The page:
For Anna Fisher, a life that shines brightly is soured with a series of bad decisions which spiral into depression resulting in a tormented soul. In the process of dying, a deeply conflicted Anna, is confronted by the opposing advocates of the afterlife. As they cast their respective spells of persuasion, Anna relives the pivotal events of her life. At first emotionally fragile, her guilt and regrets build into an inner strength and determination to change; but rather than choosing the options on offer, she takes the most difficult of paths, in fighting to stay alive, and facing her Earthly problems with renewed vigor.
Dramatic in movement and gestures, he often appears vague, but he’s soaking in every detail. His attire is formal but scruffy and his expressive facial features clearly expose his ever changing emotions. He’ll become engrossed in what might seem irrelevant details, which ends up proving his point on a much larger issue. As the supernatural advocate for reincarnation he conveys the virtues of resolution of the soul with charismatic wit and humor. He infuriates his adversary, Ms Reese, who as the opposing spiritual advocate, would love to hate him, but instead, their personalities blend to produce a potent chemistry.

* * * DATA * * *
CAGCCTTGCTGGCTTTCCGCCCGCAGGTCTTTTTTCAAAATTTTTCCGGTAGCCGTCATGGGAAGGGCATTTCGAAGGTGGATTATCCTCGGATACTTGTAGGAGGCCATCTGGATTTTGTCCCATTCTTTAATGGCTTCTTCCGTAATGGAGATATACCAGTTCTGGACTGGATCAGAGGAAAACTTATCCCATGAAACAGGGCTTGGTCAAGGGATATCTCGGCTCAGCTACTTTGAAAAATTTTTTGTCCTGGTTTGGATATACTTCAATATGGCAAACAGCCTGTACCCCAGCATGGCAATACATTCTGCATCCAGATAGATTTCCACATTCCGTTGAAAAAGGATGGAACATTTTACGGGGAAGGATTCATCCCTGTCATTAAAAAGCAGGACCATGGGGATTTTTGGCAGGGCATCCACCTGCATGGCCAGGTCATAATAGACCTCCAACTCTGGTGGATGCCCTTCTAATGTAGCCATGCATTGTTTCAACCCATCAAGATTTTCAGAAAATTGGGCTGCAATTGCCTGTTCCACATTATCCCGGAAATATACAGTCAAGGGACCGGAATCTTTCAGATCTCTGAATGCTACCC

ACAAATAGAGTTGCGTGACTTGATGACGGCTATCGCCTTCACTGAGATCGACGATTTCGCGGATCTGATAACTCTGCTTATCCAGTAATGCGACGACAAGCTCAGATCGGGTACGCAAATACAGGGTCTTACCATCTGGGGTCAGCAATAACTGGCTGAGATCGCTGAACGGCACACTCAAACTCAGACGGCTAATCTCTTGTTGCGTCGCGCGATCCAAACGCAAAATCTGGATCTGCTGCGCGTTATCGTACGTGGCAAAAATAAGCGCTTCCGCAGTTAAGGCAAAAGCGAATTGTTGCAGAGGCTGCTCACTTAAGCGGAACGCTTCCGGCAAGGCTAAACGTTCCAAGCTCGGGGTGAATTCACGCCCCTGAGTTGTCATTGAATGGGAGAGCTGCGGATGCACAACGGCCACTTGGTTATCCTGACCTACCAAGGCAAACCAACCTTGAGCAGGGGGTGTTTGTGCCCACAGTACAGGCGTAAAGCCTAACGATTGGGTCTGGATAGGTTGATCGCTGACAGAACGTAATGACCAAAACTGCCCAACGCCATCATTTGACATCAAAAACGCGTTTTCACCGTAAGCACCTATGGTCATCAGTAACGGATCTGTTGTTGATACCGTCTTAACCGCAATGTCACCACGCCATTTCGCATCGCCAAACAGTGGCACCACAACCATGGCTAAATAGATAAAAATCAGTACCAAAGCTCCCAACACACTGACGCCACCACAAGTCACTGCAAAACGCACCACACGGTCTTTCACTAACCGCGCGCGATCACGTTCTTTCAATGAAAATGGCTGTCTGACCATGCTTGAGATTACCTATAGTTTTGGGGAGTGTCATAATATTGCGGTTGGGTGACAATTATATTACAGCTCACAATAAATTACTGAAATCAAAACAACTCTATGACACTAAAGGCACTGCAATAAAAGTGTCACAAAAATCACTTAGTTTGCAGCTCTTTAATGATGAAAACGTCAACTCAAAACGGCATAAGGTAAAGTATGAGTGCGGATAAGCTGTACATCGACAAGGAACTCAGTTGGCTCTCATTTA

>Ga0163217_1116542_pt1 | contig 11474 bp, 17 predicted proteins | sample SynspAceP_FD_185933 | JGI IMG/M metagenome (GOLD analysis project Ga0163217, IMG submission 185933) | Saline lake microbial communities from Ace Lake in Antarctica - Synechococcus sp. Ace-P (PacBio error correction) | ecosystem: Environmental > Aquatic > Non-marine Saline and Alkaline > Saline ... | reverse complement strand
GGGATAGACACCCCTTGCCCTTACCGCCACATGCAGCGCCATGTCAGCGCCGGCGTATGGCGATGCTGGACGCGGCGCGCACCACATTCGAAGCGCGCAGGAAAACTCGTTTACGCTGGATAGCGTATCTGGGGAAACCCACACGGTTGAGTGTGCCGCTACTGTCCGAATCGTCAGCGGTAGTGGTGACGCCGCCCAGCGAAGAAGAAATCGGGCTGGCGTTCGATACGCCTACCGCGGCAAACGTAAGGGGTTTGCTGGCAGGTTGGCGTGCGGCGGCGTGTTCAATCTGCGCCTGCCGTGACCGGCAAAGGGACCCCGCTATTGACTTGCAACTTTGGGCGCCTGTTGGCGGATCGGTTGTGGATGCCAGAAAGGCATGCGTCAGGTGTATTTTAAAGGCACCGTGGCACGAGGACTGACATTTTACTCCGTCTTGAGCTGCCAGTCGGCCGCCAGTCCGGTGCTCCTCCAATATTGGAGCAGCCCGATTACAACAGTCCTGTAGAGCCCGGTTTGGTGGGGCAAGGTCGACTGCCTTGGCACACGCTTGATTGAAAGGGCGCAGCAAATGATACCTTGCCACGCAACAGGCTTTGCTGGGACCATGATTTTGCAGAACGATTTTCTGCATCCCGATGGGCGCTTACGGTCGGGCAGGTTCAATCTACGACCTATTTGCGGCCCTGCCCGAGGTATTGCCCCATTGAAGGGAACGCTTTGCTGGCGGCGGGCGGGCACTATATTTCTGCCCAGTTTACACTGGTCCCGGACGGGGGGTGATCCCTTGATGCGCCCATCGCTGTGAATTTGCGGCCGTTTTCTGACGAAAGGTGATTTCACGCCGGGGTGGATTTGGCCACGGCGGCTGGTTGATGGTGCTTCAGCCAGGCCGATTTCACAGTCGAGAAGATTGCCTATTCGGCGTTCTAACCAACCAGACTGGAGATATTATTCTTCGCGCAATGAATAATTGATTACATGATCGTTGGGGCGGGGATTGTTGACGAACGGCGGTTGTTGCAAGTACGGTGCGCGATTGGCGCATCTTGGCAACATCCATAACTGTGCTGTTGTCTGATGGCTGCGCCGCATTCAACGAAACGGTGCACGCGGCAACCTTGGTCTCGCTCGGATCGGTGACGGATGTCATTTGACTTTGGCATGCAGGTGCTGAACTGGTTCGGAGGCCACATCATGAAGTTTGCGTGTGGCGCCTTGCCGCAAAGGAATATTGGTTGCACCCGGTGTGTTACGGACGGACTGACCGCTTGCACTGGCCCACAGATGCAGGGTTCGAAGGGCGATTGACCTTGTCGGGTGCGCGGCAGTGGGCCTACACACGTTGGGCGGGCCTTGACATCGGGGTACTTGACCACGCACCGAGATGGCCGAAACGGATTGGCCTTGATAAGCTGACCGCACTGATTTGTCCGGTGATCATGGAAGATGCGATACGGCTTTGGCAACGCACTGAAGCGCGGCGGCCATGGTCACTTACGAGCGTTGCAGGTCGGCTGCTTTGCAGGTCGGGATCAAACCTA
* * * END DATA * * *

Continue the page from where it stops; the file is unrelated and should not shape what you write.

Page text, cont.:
Elegant and sophisticated, precise and focused she displays a joy in belittling any thoughts or opinions that differ even slightly from her own. Her immaculate attire highlights an attractive figure, which she uses to taunt the Professor whenever it suits her. She draws you in with her highly articulate and persuasive assertions, casting doubt on your most fundamental beliefs. And although undoubtedly efficient and calculating, she hides a softer side, which occasional can be seen within her dark humor, or beneath her aloof exterior, where she sparingly displays a begrudging respect for the Professor.